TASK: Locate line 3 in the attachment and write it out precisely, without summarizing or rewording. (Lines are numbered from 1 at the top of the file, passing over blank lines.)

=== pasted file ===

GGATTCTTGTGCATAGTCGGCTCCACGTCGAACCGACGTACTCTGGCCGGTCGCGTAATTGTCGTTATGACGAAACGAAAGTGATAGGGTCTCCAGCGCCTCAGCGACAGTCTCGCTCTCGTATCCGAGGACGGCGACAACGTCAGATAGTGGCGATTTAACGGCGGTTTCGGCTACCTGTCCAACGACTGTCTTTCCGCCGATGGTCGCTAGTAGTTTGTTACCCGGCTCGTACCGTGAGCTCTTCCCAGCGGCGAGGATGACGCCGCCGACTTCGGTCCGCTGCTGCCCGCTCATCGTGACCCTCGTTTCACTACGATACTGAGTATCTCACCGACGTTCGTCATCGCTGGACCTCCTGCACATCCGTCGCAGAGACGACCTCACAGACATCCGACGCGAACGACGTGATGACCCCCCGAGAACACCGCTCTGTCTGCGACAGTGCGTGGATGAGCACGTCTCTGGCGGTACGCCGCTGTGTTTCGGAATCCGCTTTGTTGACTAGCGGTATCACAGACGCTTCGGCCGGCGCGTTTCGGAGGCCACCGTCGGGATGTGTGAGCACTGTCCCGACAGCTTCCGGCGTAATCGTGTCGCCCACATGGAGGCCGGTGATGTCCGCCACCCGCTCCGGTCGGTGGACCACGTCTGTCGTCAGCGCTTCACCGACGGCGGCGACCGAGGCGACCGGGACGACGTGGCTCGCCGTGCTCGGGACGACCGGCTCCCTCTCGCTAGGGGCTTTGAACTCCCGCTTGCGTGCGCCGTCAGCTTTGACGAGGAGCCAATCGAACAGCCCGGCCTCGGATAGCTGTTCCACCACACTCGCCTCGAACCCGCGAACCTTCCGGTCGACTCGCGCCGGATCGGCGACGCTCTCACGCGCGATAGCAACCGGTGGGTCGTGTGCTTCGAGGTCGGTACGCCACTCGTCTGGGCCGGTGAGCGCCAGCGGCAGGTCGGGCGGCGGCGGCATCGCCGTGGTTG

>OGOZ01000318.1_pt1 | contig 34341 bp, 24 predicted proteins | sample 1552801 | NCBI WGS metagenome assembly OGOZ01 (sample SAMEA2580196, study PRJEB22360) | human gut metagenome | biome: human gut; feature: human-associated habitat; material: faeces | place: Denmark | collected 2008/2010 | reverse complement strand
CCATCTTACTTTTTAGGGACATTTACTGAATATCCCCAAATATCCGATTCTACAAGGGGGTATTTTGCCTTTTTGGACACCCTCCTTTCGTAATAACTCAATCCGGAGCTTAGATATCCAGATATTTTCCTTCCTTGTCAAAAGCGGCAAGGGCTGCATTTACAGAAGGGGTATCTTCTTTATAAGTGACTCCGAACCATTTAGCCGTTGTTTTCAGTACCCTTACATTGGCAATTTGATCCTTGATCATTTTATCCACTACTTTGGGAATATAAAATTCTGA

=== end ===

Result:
CCATCTTACTTTTTAGGGACATTTACTGAATATCCCCAAATATCCGATTCTACAAGGGGGTATTTTGCCTTTTTGGACACCCTCCTTTCGTAATAACTCAATCCGGAGCTTAGATATCCAGATATTTTCCTTCCTTGTCAAAAGCGGCAAGGGCTGCATTTACAGAAGGGGTATCTTCTTTATAAGTGACTCCGAACCATTTAGCCGTTGTTTTCAGTACCCTTACATTGGCAATTTGATCCTTGATCATTTTATCCACTACTTTGGGAATATAAAATTCTGA